One can see that the extreme lines occur and then start disappearing – this means that the difference between the 200 DMA and the actual price starts to close at a rapid speed after the extreme is observed. This could happen either because the market consolidates slowly – with or without range – or falls sharply allowing the 200 DMA to catch up which corrects this gap. Either way, one thing is clear – These are extreme readings which may disappear.

Moving on, one can see a similar behaviour for the second and fifth lines – the 500 point difference between the actual Nifty and the  200 DMA comes and then goes away rapidly.

The third and fourth lines, the ones that indicate the 250 point moves from 200 DMA, are much more frequent – showing indecision around the 200 DMA and constant occurence of this phenomenon.

c) The 200 DMA Switch

We all know that one needs to switch off from markets once the price falls below the 200 DMA – indicated by the Maroonish area turning negative.

The question however is when to re-enter AFTER large falls as well as when to exit AFTER A LARGE RISE.

This is where the mean reversion theory comes to help.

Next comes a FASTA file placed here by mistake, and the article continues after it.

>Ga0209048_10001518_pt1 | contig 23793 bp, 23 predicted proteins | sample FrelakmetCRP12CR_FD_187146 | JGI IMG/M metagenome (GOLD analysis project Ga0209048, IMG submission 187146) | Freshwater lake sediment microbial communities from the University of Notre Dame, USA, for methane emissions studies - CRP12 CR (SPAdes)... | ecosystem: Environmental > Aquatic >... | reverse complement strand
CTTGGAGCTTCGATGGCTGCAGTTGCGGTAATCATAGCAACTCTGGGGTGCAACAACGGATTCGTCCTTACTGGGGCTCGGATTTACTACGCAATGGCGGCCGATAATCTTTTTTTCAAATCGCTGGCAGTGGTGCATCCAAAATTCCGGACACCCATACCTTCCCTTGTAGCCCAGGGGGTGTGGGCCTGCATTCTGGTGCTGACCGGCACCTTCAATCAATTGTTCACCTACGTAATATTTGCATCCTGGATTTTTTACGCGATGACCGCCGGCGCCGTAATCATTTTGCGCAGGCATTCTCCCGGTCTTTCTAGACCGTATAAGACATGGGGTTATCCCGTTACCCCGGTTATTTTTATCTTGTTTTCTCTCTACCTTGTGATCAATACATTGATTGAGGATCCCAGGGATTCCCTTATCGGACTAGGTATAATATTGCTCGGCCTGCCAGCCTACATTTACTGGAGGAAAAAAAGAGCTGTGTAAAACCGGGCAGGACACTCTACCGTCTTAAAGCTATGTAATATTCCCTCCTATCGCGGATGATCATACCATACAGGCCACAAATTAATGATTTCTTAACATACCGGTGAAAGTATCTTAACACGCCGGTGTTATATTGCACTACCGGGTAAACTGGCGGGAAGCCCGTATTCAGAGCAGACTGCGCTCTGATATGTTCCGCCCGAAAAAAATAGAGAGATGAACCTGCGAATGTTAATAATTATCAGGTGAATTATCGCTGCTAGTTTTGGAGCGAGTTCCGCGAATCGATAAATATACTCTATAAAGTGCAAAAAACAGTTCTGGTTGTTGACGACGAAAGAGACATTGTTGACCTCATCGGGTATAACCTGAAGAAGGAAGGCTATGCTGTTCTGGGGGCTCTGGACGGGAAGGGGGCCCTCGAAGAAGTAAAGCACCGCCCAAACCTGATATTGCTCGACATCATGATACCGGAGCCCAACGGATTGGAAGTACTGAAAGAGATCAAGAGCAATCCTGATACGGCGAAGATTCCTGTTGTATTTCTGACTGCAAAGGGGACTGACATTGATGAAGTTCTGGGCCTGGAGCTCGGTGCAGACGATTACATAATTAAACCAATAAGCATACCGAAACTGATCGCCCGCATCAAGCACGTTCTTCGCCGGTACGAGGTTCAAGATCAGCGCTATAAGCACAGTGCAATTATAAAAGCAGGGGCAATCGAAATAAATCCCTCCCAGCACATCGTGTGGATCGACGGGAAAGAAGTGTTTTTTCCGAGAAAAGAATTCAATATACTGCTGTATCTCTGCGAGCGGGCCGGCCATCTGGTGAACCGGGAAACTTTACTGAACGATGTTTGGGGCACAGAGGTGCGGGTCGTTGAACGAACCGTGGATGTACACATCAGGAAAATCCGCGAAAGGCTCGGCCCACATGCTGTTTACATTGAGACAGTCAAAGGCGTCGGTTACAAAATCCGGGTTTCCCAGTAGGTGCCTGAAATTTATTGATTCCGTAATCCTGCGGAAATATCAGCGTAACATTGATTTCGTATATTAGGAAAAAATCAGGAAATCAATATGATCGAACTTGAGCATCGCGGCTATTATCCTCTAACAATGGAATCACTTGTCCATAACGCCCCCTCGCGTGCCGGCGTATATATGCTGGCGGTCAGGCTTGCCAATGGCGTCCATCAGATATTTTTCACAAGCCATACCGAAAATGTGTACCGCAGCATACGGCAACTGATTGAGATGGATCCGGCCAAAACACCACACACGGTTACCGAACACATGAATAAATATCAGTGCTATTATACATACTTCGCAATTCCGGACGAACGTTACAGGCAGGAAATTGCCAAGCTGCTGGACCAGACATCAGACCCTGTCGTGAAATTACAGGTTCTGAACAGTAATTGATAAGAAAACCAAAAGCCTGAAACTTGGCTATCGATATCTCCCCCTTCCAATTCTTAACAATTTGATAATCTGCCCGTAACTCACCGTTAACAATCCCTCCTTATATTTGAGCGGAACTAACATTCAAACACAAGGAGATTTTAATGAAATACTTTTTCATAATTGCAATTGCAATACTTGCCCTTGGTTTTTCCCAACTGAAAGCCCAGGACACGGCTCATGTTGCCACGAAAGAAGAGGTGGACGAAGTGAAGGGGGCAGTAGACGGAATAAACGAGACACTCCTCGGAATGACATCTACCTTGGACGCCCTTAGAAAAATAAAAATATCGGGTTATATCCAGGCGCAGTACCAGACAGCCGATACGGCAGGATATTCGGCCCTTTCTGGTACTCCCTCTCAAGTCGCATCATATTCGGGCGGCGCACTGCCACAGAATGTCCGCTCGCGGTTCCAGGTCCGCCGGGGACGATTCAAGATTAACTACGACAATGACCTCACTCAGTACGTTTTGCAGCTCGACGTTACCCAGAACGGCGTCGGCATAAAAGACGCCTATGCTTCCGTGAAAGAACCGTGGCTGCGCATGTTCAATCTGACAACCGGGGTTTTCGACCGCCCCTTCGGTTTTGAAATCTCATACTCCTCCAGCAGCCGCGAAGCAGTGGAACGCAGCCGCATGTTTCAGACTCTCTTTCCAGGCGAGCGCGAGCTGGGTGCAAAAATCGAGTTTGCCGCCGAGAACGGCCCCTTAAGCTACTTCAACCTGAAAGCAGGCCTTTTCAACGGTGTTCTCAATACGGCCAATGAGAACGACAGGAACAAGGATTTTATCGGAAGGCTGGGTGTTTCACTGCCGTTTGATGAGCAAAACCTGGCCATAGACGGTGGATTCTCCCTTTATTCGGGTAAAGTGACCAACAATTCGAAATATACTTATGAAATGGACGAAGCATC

Rules to determine entry /exit points

A simple observation shows that each long term trend, upward or downward, an extreme reading happens followed thereafter by price behavior that causes the resumption of an opposite trend. While the math around this is proprietary to PL , suffice it to say that the following rules may help approach markets with a bit of better accuracy and science and the validity of such rules may be checked visually


  1. +/- 250 Points around 200 DMA – Stay away from Nifty as the trend may change. Have very light positions. Get into Buy or sell only once this first boundary is breached either side.
  2. If the market is between +250 and +500 points away and trending higher, buy into ETFs. If the market is trending  lower and is in a -250 to -500 point zone, buy Puts on your portfolio holdings
  3. If the market is rising  and is in the + 500 : +1000 point zone, bulk up on midcaps or build leverage. If the market is falling and is in the -500 to -1000 point zone, continue with Puts and sell calls.
  4. Finally, if the market has fallen to more than  a -1000 point difference on the downside, look for the first move into the 500 point range (may happen either if price rises or if markets slowly grind down) to start buying ETFs OR buy out of the money calls. This is contrarian buying. If the market has risen to a more than +1000 point difference, start becoming cautious and wait for the first move to below a 500 point difference which may be a turning point (Again contrarian). Buy Puts.
  5. As soon as the first ranges are reached, 250 points to Zero, become light.


Now try practising  these rules against the chart above! See what happens especially during each long term trend.

See also what happened recently when we fell from a high of almost 11700 to 9500 levels – and the extreme deviation went to 800 points – would you have bought?